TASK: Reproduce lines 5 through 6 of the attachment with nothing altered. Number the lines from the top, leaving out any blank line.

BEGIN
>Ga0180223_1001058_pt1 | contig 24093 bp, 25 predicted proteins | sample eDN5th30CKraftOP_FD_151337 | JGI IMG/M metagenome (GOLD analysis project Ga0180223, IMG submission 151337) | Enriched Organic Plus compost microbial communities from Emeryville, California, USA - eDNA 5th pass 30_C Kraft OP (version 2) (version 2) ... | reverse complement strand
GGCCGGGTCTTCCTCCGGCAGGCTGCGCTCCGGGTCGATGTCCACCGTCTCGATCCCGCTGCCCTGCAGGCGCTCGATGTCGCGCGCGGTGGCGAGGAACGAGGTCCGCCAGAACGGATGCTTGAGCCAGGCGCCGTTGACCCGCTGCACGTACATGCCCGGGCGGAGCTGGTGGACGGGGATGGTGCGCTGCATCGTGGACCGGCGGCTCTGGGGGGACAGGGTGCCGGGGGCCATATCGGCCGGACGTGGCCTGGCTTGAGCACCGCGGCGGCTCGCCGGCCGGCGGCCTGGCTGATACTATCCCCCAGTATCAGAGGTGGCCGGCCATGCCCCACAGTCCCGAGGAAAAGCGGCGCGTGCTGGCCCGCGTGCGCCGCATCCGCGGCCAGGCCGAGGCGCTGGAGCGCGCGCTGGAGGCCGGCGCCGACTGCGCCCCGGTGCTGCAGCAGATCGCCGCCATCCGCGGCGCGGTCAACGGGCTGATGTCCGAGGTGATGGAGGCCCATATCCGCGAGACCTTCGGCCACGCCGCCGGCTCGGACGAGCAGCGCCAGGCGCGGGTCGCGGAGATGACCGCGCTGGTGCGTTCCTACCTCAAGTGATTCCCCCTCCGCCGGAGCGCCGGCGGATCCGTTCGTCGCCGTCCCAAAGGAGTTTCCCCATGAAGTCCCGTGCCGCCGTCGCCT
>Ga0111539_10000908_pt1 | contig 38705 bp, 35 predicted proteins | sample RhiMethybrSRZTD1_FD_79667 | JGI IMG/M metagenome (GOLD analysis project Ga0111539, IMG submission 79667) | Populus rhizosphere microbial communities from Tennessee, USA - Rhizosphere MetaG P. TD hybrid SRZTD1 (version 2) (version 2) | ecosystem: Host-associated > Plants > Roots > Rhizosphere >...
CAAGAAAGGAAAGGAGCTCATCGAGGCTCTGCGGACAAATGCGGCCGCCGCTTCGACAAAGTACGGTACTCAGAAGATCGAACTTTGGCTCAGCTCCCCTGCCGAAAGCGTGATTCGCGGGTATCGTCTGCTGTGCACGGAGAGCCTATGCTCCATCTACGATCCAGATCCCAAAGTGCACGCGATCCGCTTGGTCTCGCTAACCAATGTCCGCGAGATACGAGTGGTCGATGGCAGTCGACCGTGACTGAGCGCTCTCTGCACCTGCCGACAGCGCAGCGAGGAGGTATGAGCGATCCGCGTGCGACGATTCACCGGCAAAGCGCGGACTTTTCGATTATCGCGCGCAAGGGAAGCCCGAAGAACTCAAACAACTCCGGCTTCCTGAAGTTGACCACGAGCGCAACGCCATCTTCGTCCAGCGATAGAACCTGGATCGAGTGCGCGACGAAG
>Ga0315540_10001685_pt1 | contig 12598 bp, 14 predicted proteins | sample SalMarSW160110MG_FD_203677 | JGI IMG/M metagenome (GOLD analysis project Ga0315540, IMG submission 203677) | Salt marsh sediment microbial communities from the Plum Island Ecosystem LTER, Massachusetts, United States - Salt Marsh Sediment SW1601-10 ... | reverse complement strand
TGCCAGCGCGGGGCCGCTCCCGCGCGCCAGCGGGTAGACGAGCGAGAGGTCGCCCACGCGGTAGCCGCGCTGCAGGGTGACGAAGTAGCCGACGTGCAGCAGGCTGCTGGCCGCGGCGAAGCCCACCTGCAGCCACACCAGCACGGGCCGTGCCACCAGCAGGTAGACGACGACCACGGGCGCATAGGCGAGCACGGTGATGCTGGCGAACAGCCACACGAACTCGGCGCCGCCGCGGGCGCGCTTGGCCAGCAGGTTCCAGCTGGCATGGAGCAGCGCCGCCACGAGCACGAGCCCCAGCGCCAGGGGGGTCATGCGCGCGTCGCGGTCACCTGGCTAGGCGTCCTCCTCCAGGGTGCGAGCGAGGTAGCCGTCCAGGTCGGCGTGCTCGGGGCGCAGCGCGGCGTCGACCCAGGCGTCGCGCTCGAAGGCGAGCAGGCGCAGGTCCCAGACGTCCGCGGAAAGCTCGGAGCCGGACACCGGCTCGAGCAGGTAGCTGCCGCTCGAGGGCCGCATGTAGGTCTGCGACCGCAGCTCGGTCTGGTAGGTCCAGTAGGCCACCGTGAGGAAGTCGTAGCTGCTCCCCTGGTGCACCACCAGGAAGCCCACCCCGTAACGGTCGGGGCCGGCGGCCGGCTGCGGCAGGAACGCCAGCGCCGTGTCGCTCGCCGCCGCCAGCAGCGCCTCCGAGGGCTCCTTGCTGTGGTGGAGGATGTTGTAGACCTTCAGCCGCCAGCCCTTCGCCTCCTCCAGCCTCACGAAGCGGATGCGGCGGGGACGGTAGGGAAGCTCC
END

>Ga0315540_10001685_pt1 | contig 12598 bp, 14 predicted proteins | sample SalMarSW160110MG_FD_203677 | JGI IMG/M metagenome (GOLD analysis project Ga0315540, IMG submission 203677) | Salt marsh sediment microbial communities from the Plum Island Ecosystem LTER, Massachusetts, United States - Salt Marsh Sediment SW1601-10 ... | reverse complement strand
TGCCAGCGCGGGGCCGCTCCCGCGCGCCAGCGGGTAGACGAGCGAGAGGTCGCCCACGCGGTAGCCGCGCTGCAGGGTGACGAAGTAGCCGACGTGCAGCAGGCTGCTGGCCGCGGCGAAGCCCACCTGCAGCCACACCAGCACGGGCCGTGCCACCAGCAGGTAGACGACGACCACGGGCGCATAGGCGAGCACGGTGATGCTGGCGAACAGCCACACGAACTCGGCGCCGCCGCGGGCGCGCTTGGCCAGCAGGTTCCAGCTGGCATGGAGCAGCGCCGCCACGAGCACGAGCCCCAGCGCCAGGGGGGTCATGCGCGCGTCGCGGTCACCTGGCTAGGCGTCCTCCTCCAGGGTGCGAGCGAGGTAGCCGTCCAGGTCGGCGTGCTCGGGGCGCAGCGCGGCGTCGACCCAGGCGTCGCGCTCGAAGGCGAGCAGGCGCAGGTCCCAGACGTCCGCGGAAAGCTCGGAGCCGGACACCGGCTCGAGCAGGTAGCTGCCGCTCGAGGGCCGCATGTAGGTCTGCGACCGCAGCTCGGTCTGGTAGGTCCAGTAGGCCACCGTGAGGAAGTCGTAGCTGCTCCCCTGGTGCACCACCAGGAAGCCCACCCCGTAACGGTCGGGGCCGGCGGCCGGCTGCGGCAGGAACGCCAGCGCCGTGTCGCTCGCCGCCGCCAGCAGCGCCTCCGAGGGCTCCTTGCTGTGGTGGAGGATGTTGTAGACCTTCAGCCGCCAGCCCTTCGCCTCCTCCAGCCTCACGAAGCGGATGCGGCGGGGACGGTAGGGAAGCTCC